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Holden appeared in a few more forgettable films, such as Damien:The Omen 2Ashanti, and When Time Ran Out. He made his final screen appearance in 1981's S.O.B. for Blake Edwards. He had landed a co-starring role in the upcoming film adaptation of the hit stage play That Championship Season, when Holden fell while at his apartment alone, striking his forehead and cutting himself deeply enough to bleed to death. He had been drinking heavily again, after production on the film was delayed. He was cremated with little ceremony, as was his wish, and his ashes scattered at sea.

 

William Holden to me stands as one of the prime examples of 1950's urban masculinity, sharp-witted, sharp dressed, a skirt-chaser that drinks too much. He could be charming and heroic, although I think he was best when he played cynical world-weariness, a man who had seen it all, twice, and didn't much care for what he saw. He also always seemed human, though, and not like a manufactured screen star, as so many of his lesser contemporaries did. And that humanity is what keeps garnering him fans, even into the 21st century.

 

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The following year he made his proper film debut, with the new screen name of William Holden (bestowed by talent agent Harold Winston, and taken from Winston's ex-love, Gloria Holden), in the film adaptation of the hit boxing play Golden Boy. He appeared alongside Barbara Stanwyck, who took a liking to Holden, and she helped guide him through his first major film experience. They remained lifelong friends.

 

Reminded me of one of my favorite Oscar moments when William Holden and Barbara Stanwyck presented the award for Best Sound back in 1978. His unscripted words regarding her and her reaction to those words were priceless.

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Reminded me of one of my favorite Oscar moments when William Holden and Barbara Stanwyck presented the award for Best Sound back in 1978. His unscripted words regarding her and her reaction to those words were priceless.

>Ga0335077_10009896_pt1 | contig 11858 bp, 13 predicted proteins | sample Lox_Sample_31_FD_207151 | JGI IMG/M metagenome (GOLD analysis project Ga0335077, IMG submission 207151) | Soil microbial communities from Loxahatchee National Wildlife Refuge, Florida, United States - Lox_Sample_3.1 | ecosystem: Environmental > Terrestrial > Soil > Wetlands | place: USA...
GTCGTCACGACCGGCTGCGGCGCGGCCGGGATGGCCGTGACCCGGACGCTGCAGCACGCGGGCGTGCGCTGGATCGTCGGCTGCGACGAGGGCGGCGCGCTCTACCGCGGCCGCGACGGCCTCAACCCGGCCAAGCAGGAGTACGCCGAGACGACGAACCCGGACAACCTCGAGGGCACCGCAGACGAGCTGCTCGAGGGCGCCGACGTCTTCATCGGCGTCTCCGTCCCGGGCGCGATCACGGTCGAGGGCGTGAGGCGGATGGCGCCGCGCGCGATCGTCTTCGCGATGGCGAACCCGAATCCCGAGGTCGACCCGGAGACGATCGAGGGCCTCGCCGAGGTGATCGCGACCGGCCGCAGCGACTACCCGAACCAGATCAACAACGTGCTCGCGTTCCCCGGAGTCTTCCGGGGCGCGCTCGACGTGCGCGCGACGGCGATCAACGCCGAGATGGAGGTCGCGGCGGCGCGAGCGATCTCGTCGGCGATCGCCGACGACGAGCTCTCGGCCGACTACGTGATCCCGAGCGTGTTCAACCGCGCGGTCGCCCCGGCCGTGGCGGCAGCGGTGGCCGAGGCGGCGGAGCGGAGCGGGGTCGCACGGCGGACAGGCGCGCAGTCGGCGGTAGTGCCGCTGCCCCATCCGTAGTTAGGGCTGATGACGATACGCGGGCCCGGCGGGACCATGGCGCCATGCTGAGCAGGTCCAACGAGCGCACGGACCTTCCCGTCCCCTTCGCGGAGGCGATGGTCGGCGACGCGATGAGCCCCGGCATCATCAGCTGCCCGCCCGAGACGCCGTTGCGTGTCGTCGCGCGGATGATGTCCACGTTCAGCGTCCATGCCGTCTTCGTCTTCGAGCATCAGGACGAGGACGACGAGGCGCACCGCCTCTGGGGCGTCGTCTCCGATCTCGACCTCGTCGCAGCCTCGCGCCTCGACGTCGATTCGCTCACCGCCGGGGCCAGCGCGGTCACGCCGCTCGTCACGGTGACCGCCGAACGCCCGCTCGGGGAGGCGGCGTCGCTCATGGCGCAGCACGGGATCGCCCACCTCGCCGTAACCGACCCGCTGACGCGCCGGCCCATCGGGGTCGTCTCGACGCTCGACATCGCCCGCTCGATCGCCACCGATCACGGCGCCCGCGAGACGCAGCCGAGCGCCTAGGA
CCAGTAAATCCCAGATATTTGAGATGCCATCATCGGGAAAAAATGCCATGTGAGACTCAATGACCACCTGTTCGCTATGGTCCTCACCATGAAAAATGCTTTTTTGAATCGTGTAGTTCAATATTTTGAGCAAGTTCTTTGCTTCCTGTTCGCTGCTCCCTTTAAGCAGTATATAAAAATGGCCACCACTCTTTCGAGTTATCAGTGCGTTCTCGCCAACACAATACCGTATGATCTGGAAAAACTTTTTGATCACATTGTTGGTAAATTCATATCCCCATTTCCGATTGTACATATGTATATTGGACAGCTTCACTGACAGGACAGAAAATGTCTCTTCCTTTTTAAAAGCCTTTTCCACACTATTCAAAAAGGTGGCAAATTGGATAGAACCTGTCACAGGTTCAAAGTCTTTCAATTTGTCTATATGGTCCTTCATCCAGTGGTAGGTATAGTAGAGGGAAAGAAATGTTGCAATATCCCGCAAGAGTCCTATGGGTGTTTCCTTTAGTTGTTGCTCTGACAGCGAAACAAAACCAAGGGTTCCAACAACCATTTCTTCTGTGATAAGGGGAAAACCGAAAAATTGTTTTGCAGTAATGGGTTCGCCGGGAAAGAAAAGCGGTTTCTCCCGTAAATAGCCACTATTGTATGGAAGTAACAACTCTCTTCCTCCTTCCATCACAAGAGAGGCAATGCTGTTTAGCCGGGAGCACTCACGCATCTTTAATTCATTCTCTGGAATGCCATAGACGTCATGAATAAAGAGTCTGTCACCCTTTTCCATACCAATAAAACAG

As a followup to these words, one of the most touching tributes to Holden came three months after his death when Barbara Stanwyck accepted her honourary Academy Award on the Oscar stage.

 

It chokes me up when I hear this lady speak from the heart about her friend.

 

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Lawrence, thanks for a great review of Holden's career. He is one of the stars who exemplifies the 1950s, with a great run of films in that decade. Thanks for mentioning The Key, a little-known masterpiece, and The 7th Dawn, one of his best 1960s films.

 

The paradox of William Holden is that he seems like the kind of man almost any man would want to be and most women would want to date/marry/etc., yet at the same time, no actor is better is better at conveying guilt, self-disgust, and self-loathing, not even Dana Andrews, a similar type in many ways, right down to the alcoholism. Perhaps one reason that Holden's performance in Sunset Boulevard holds up so well is that Holden put some of his own emotions up there on the screen.

 

What a great photo of Holden, too. That's how his fans want to remember him.

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I have seen 44 of the 68 movies William Holden appeared in. My favorites are:

 

Sunset Blvd.

The Wild Bunch

The Bridge On the River Kwai

Network

Stalag 17

Executive Suite

The Key

Sabrina

Rachel and the Stranger

Born Yesterday

 

I also enjoyed his guest spot on I Love Lucy.

 

I have yet to see these films, many of which are available on Amazon Prime:

 

Those Were the Days! (1940)

I Wanted Wings (1941)

Texas (1941)

The Remarkable Andrew (1942)

Young and Willing (1943)

Blaze of Noon (1947)

Dear Ruth (1947)

The Dark Past (1948)

Streets of Laredo (1949)

Dear Wife (1949)

Submarine Command (1951)

The Turning Point (1952)

Forever Female (1953)

The Proud and Profane (1956)

Toward the Unknown (1956)

The Counterfeit Traitor (1962)

Paris When It Sizzles (1964)

The Christmas Tree (1969)

The Revengers (1972)

The Blue Knight (1973)

Open Season (1974)

Fedora (1978)

Ashanti (1979)

The Earthling (1980)

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Lawrence, thanks for a great review of Holden's career. He is one of the stars who exemplifies the 1950s, with a great run of films in that decade. Thanks for mentioning The Key, a little-known masterpiece, and The 7th Dawn, one of his best 1960s films.